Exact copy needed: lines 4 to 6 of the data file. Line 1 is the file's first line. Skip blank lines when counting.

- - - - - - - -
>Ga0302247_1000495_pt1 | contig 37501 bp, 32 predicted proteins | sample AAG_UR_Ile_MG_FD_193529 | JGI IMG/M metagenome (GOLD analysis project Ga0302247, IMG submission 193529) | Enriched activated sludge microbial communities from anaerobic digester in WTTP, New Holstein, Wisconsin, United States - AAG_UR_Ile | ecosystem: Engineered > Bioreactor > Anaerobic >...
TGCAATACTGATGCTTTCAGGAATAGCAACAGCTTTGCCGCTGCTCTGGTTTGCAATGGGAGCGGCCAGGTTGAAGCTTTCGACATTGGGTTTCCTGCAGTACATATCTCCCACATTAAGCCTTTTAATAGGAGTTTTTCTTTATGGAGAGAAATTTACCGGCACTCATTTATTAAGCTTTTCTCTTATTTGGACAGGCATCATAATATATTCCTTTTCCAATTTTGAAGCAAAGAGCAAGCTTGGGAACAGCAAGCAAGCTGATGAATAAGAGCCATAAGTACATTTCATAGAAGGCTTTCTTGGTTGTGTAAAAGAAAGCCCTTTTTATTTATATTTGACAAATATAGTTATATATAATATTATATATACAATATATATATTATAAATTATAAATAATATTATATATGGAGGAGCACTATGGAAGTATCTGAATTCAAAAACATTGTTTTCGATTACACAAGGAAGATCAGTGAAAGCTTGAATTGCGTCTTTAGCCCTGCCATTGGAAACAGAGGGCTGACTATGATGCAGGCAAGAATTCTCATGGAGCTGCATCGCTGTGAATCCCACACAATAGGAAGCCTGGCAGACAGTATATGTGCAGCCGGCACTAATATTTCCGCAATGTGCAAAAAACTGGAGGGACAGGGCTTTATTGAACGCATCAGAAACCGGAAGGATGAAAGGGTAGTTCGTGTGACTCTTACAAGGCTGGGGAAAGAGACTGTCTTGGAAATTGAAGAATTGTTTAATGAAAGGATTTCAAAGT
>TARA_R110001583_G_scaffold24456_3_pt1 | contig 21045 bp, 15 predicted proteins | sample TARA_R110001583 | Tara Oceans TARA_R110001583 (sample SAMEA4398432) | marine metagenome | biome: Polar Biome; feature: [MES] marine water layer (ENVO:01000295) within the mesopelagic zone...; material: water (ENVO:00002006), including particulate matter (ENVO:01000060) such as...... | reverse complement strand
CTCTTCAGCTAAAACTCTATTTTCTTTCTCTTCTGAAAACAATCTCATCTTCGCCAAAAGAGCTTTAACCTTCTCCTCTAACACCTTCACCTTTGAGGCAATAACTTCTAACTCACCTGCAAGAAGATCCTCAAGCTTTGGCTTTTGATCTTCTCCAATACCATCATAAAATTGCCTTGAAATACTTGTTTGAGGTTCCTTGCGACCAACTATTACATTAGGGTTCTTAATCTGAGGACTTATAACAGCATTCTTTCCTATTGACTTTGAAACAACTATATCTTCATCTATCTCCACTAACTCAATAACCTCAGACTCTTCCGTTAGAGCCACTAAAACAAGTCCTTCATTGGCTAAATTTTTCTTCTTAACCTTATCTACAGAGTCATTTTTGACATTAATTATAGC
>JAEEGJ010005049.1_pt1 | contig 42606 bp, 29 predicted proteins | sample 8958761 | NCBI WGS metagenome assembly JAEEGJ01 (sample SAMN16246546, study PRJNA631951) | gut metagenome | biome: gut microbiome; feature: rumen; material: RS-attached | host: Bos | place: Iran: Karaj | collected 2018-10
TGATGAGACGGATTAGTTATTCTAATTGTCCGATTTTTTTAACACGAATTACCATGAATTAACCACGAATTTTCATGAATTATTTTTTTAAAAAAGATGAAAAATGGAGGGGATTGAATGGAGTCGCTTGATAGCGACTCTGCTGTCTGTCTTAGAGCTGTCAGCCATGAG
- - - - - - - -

CTCTTCAGCTAAAACTCTATTTTCTTTCTCTTCTGAAAACAATCTCATCTTCGCCAAAAGAGCTTTAACCTTCTCCTCTAACACCTTCACCTTTGAGGCAATAACTTCTAACTCACCTGCAAGAAGATCCTCAAGCTTTGGCTTTTGATCTTCTCCAATACCATCATAAAATTGCCTTGAAATACTTGTTTGAGGTTCCTTGCGACCAACTATTACATTAGGGTTCTTAATCTGAGGACTTATAACAGCATTCTTTCCTATTGACTTTGAAACAACTATATCTTCATCTATCTCCACTAACTCAATAACCTCAGACTCTTCCGTTAGAGCCACTAAAACAAGTCCTTCATTGGCTAAATTTTTCTTCTTAACCTTATCTACAGAGTCATTTTTGACATTAATTATAGC
>JAEEGJ010005049.1_pt1 | contig 42606 bp, 29 predicted proteins | sample 8958761 | NCBI WGS metagenome assembly JAEEGJ01 (sample SAMN16246546, study PRJNA631951) | gut metagenome | biome: gut microbiome; feature: rumen; material: RS-attached | host: Bos | place: Iran: Karaj | collected 2018-10
TGATGAGACGGATTAGTTATTCTAATTGTCCGATTTTTTTAACACGAATTACCATGAATTAACCACGAATTTTCATGAATTATTTTTTTAAAAAAGATGAAAAATGGAGGGGATTGAATGGAGTCGCTTGATAGCGACTCTGCTGTCTGTCTTAGAGCTGTCAGCCATGAG